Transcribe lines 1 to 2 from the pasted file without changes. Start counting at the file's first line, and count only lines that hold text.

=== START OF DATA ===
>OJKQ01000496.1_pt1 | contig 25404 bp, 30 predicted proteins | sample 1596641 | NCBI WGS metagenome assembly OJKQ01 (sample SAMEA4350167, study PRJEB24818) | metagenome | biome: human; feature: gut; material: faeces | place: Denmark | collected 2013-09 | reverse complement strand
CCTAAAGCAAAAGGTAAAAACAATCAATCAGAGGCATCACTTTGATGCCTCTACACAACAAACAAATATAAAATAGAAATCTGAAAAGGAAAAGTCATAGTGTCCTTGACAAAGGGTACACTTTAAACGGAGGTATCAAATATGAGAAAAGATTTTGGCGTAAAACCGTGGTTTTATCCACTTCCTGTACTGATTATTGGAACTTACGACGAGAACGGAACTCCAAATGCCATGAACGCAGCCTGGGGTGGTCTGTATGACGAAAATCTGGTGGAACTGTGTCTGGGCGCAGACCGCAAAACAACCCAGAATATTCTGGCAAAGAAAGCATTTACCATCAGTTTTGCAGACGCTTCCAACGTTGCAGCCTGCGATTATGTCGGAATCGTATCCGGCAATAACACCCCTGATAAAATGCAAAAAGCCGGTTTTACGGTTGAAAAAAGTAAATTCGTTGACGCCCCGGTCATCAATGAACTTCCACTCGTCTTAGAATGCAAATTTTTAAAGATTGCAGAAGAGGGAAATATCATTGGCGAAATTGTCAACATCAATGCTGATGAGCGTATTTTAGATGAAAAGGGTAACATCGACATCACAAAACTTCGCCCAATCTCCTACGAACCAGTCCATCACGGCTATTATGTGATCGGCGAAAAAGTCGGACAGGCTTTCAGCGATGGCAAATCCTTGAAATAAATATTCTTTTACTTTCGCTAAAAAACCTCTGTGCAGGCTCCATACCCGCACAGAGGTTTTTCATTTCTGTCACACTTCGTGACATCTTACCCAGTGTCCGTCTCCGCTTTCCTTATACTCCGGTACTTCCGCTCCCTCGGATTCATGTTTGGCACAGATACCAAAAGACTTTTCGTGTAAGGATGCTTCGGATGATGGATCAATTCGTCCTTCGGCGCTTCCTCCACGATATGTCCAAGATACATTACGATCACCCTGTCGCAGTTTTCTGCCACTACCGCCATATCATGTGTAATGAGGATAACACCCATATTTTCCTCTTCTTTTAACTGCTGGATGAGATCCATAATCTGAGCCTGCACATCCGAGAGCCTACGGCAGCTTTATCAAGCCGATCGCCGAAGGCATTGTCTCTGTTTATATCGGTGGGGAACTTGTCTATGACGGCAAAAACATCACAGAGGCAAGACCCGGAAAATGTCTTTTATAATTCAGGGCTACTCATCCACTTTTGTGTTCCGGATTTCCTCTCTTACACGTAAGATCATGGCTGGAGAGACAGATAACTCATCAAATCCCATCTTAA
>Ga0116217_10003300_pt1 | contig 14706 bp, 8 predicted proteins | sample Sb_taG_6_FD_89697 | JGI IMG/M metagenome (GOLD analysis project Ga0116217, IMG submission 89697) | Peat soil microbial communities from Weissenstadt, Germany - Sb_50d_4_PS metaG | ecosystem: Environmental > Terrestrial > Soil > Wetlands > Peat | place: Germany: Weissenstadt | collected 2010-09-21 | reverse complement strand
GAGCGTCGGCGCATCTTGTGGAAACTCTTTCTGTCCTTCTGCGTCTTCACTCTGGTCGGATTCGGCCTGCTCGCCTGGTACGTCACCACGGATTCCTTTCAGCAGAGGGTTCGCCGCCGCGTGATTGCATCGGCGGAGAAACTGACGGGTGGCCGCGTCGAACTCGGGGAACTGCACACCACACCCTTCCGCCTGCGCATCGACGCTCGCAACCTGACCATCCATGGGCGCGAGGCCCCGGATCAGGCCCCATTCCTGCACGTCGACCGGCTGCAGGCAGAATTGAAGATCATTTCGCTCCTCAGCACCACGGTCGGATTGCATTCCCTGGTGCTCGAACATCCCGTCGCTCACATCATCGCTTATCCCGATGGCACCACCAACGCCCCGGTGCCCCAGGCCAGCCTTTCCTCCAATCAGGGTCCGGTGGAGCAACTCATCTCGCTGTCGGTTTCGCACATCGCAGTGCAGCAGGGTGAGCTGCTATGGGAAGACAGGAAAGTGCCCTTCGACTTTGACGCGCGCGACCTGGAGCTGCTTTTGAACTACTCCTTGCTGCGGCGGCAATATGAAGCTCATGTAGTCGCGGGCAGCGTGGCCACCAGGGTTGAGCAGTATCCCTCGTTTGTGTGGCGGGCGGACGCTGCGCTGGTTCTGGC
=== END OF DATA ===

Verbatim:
>OJKQ01000496.1_pt1 | contig 25404 bp, 30 predicted proteins | sample 1596641 | NCBI WGS metagenome assembly OJKQ01 (sample SAMEA4350167, study PRJEB24818) | metagenome | biome: human; feature: gut; material: faeces | place: Denmark | collected 2013-09 | reverse complement strand
CCTAAAGCAAAAGGTAAAAACAATCAATCAGAGGCATCACTTTGATGCCTCTACACAACAAACAAATATAAAATAGAAATCTGAAAAGGAAAAGTCATAGTGTCCTTGACAAAGGGTACACTTTAAACGGAGGTATCAAATATGAGAAAAGATTTTGGCGTAAAACCGTGGTTTTATCCACTTCCTGTACTGATTATTGGAACTTACGACGAGAACGGAACTCCAAATGCCATGAACGCAGCCTGGGGTGGTCTGTATGACGAAAATCTGGTGGAACTGTGTCTGGGCGCAGACCGCAAAACAACCCAGAATATTCTGGCAAAGAAAGCATTTACCATCAGTTTTGCAGACGCTTCCAACGTTGCAGCCTGCGATTATGTCGGAATCGTATCCGGCAATAACACCCCTGATAAAATGCAAAAAGCCGGTTTTACGGTTGAAAAAAGTAAATTCGTTGACGCCCCGGTCATCAATGAACTTCCACTCGTCTTAGAATGCAAATTTTTAAAGATTGCAGAAGAGGGAAATATCATTGGCGAAATTGTCAACATCAATGCTGATGAGCGTATTTTAGATGAAAAGGGTAACATCGACATCACAAAACTTCGCCCAATCTCCTACGAACCAGTCCATCACGGCTATTATGTGATCGGCGAAAAAGTCGGACAGGCTTTCAGCGATGGCAAATCCTTGAAATAAATATTCTTTTACTTTCGCTAAAAAACCTCTGTGCAGGCTCCATACCCGCACAGAGGTTTTTCATTTCTGTCACACTTCGTGACATCTTACCCAGTGTCCGTCTCCGCTTTCCTTATACTCCGGTACTTCCGCTCCCTCGGATTCATGTTTGGCACAGATACCAAAAGACTTTTCGTGTAAGGATGCTTCGGATGATGGATCAATTCGTCCTTCGGCGCTTCCTCCACGATATGTCCAAGATACATTACGATCACCCTGTCGCAGTTTTCTGCCACTACCGCCATATCATGTGTAATGAGGATAACACCCATATTTTCCTCTTCTTTTAACTGCTGGATGAGATCCATAATCTGAGCCTGCACATCCGAGAGCCTACGGCAGCTTTATCAAGCCGATCGCCGAAGGCATTGTCTCTGTTTATATCGGTGGGGAACTTGTCTATGACGGCAAAAACATCACAGAGGCAAGACCCGGAAAATGTCTTTTATAATTCAGGGCTACTCATCCACTTTTGTGTTCCGGATTTCCTCTCTTACACGTAAGATCATGGCTGGAGAGACAGATAACTCATCAAATCCCATCTTAA